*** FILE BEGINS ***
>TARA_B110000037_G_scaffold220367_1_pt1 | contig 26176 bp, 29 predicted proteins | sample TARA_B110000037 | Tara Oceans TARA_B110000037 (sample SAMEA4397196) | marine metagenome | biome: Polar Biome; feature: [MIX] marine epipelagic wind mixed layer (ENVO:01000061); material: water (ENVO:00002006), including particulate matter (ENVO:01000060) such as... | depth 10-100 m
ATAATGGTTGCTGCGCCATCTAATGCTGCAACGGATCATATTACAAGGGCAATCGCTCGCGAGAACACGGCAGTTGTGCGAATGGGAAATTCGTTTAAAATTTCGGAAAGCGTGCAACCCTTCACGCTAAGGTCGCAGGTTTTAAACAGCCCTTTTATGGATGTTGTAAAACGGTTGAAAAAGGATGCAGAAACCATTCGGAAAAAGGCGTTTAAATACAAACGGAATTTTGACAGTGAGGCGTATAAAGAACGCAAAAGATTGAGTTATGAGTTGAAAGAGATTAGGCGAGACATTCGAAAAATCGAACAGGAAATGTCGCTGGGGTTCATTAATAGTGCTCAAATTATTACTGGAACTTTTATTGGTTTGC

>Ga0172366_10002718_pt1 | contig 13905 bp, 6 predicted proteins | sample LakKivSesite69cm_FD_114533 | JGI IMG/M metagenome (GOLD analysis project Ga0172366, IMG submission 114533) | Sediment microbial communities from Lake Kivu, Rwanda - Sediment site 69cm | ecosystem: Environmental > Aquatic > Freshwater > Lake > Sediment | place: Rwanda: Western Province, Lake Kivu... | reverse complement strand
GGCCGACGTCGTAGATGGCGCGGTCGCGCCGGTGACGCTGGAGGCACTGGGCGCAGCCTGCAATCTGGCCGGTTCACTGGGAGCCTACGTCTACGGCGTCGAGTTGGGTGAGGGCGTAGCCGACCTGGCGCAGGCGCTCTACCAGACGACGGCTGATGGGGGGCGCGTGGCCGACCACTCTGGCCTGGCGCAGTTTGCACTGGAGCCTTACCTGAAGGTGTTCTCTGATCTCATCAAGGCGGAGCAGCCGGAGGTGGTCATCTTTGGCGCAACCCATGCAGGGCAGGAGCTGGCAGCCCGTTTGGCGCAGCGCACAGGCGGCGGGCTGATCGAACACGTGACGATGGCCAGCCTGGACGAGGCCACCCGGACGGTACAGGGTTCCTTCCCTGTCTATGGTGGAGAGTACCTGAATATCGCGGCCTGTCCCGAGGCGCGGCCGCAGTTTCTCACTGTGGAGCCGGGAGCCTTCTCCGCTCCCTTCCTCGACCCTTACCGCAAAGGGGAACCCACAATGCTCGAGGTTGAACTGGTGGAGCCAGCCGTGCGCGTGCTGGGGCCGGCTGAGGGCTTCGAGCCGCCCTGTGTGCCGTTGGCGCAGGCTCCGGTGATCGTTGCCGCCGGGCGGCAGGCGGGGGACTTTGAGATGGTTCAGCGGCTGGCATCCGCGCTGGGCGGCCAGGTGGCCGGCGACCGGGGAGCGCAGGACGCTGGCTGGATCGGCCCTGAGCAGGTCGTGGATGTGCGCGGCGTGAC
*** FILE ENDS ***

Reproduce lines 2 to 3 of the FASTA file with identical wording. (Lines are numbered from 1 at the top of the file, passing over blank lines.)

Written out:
ATAATGGTTGCTGCGCCATCTAATGCTGCAACGGATCATATTACAAGGGCAATCGCTCGCGAGAACACGGCAGTTGTGCGAATGGGAAATTCGTTTAAAATTTCGGAAAGCGTGCAACCCTTCACGCTAAGGTCGCAGGTTTTAAACAGCCCTTTTATGGATGTTGTAAAACGGTTGAAAAAGGATGCAGAAACCATTCGGAAAAAGGCGTTTAAATACAAACGGAATTTTGACAGTGAGGCGTATAAAGAACGCAAAAGATTGAGTTATGAGTTGAAAGAGATTAGGCGAGACATTCGAAAAATCGAACAGGAAATGTCGCTGGGGTTCATTAATAGTGCTCAAATTATTACTGGAACTTTTATTGGTTTGC

>Ga0172366_10002718_pt1 | contig 13905 bp, 6 predicted proteins | sample LakKivSesite69cm_FD_114533 | JGI IMG/M metagenome (GOLD analysis project Ga0172366, IMG submission 114533) | Sediment microbial communities from Lake Kivu, Rwanda - Sediment site 69cm | ecosystem: Environmental > Aquatic > Freshwater > Lake > Sediment | place: Rwanda: Western Province, Lake Kivu... | reverse complement strand